Aubade and In the First Place by Judy Kolosso. Durnford's Landing, 2009.
Reviewed by Judith Swann
When a poet is finally older than her parents were when she was born, there comes a clear-sightedness. Not so much a nostalgia, with its overtones of pain and longing, not so much a wistfulness, with its sentimental edge, but the ability to look at the past and tell a story. Judy Kolosso's book In The First Place could not have been written by a younger poet.
The book as book is well made. The cover shot of a snowy red barn by Carol Deprez perfectly sets the tone, and the dozen or so black and white snapshots from Kolosso's childhood, most notably her mother's last grocery list, p. 25, work well against the loving and family-centered verse. This book was even printed in Hartland WI; and I'm not, as they say, making that up.
Kolosso is at her best when she is strongly biographical. The collection opens with "Places at the Table"( p.1), which faces a photograph of three young children sitting in the snow circa 1950, the oldest of whom is holding an infant in blankets. The photograph is labeled with the names of the children invoked in the poem:
Joan, left-handed, sitting to my left...
Mary at Dad's right and Tom
with one whole side to himself.
The smell of fried potatoes, pork chops
and applesauce pulled us to the table.
The reader too is pulled to the table, as we are in all the subsequent poems, by the poet's ability to make us feel like one of the family. Her gift is not highly technical or very complicated. It is a gift for images more than a penchant for metaphor. It is the gift of vision.
The key poem of the collection can be found a little better than half way through. It is called "The Shape of Love" (p.43). It has no photograph on the facing page, but it does have a dedication to, I have to imagine, the poet's parents. Like "Places at the Table," "The Shape of Love" emanates from the kitchen, the best room in any midwestern farmhouse:
by the kitchen woodstove
bent to the task
at the kitchen table
blending flour, sugar, eggs
There are so many deftly rendered scenes of family love in this book it is hard to do them all justice in this short review. "Octogenarians" (p.10), about the ghost of a winter washday is, however, a masterpiece. The tree surgeons have come to cut down an old silver maple. As Kolosso has known this tree for many years, she says:
On washday, Mama and I in high boots
used to tramp a path through snowdrifts.
She'd wrestle cold, wet sheets,
pillowcases, and overalls onto the line.
I'd hand her wooden clothes pins.
She always worked with one or two
clutched between her teeth.
After school I helped her carry
glacial linens and garments
back into the house. Warm radiators
helped finish the drying.
I love the break after "warm radiators,” it is what warm radiators do to you after you come inside. They stop you.
Although any poem in this collection could be termed satisfying, there is one, for me, that goes beyond simply satisfying and Flirts with the Edge. There is—and I will brook no argument here—a very positive place for sappy, however small that place is. Sappy sweet is a real place, a venerable place, and it is well done in "For My Granddaughter Vivian Kathryn" (p.37):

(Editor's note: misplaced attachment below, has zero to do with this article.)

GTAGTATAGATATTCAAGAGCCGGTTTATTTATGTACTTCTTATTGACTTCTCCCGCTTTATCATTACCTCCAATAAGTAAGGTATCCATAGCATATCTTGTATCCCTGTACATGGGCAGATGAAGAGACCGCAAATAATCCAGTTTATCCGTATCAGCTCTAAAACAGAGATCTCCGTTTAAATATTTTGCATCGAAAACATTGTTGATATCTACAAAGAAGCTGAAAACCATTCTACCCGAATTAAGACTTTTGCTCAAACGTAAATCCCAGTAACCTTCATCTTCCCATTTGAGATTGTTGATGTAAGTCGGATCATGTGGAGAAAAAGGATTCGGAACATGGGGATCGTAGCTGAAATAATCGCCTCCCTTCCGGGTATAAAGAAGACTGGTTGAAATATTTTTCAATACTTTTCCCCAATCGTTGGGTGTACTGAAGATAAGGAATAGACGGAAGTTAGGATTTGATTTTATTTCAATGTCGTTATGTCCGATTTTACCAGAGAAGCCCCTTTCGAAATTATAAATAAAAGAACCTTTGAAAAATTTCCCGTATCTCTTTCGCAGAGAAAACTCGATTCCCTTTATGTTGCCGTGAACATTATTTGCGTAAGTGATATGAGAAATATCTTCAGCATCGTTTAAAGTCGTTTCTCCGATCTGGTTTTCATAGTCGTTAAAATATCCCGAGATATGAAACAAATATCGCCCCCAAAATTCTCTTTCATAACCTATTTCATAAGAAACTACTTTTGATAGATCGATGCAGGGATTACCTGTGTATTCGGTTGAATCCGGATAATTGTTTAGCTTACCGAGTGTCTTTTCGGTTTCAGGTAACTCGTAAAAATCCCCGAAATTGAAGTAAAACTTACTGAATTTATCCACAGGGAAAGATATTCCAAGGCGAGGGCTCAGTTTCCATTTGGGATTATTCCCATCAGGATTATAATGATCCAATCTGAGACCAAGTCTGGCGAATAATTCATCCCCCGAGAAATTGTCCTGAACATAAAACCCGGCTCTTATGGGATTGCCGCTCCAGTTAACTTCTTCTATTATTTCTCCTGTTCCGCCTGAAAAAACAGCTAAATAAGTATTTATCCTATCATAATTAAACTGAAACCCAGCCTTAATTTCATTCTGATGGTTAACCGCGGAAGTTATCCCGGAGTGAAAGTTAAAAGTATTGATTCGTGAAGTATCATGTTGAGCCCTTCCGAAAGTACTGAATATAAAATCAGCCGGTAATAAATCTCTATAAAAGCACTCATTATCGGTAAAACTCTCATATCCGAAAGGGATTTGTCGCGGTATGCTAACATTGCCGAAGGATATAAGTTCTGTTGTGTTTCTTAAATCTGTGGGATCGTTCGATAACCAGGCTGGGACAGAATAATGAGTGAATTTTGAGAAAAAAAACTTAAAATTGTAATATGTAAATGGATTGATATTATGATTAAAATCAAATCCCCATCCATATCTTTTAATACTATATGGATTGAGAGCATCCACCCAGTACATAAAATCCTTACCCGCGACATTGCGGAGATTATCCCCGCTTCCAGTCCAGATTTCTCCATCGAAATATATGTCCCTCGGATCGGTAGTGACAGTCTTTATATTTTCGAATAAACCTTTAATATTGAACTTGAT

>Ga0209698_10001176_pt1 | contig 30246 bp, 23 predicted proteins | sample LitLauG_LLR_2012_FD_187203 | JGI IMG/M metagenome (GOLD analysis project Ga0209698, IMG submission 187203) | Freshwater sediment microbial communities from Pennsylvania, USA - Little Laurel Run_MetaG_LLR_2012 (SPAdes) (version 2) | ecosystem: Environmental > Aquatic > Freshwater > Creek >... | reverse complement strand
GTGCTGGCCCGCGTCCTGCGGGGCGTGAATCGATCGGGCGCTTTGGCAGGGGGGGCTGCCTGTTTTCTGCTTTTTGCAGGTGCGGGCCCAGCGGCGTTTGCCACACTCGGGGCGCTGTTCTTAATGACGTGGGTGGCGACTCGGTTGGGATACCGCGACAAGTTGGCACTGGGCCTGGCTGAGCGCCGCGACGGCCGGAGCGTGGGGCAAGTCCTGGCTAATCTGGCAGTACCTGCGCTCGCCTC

Your dad, beguiled by what he has begot,
carries you around and coos and babbles
Since by a two-month-old he is besot,
perhaps he will outgrow his gibble-gabbles.
They tote you about in a basket-chair
that latches in the car and faces back
or wheel you in a pram most everywhere.
Look at you now--princess in a piggy-pack!
And I, to be with your sweet innocence,
come on hands and knees--I've lost all sense.
Kolosso's second collection from 2009, Aubade, starts with a quote about animals from Henry Beston, and the book is "for them" she says. Aristotle also furnishes a quote: "In all of nature there is something of the marvellous." The volume comes with another beautiful Carol Deprez cover, this time of a hummingbird.
The opening piece, "Spring Stages In" (p.1) introduces us to Kolosso's non-human family as surely as "Places at the Table" introduced us to her siblings. Sandhill cranes, redwings, turkeys, marsh hawks, song sparrows, mallards, teal, and finally, the woodcock, with his fabled dance and cry, receive Kolosso's spotlight.
Of the 18 poems in this volume, only one goes to two pages. Short and accessible, they depict scenes of pastoral harmony and natural beauty. The deep wonder and empathy of nature inspire Kolosso's inclusion of even the invasive species:
dame's rocket -- a fuschia strumpet
dressed as native phlox
garlic mustard -- tallest white flower
in May woods, an alien
("It's All About Balance," p.6-7)
Later, in the collection's shortest piece, a shaped poem, centered, Kolosso turns the lens on herself:
Can you believe it is I who
An aubade is a song that courtly lovers sing in the morning to bewail the fact that night is over. They lament the coming of the day, as Kolosso laments the coming of "Walgreens" in the penultimate piece of the collection. She juxtaposes the paths yesterday's cows made with roads soon to be graded in:
Brand new paths
running north, south for
No trees, grass, just
black-top parking lot,
The poems in these collections speak in the voice of an earth mother, not the terrible majesty of Eleusis, not the orgiastic Kali Ma, but a grandmotherly, school teaching, Wisconsin kind of mother. I keep waiting for Ted Kooser to pick out one of her poems for his weekly column.
Judy Swann's work has been published in Lilliput, Thema, Apparatus, Tilt Poetry Magazine, and other venues, both print and online. Her work at The Waters has been honored by both first and second place awards from the InterBoard Poetry Competition judges. She is an Iowan.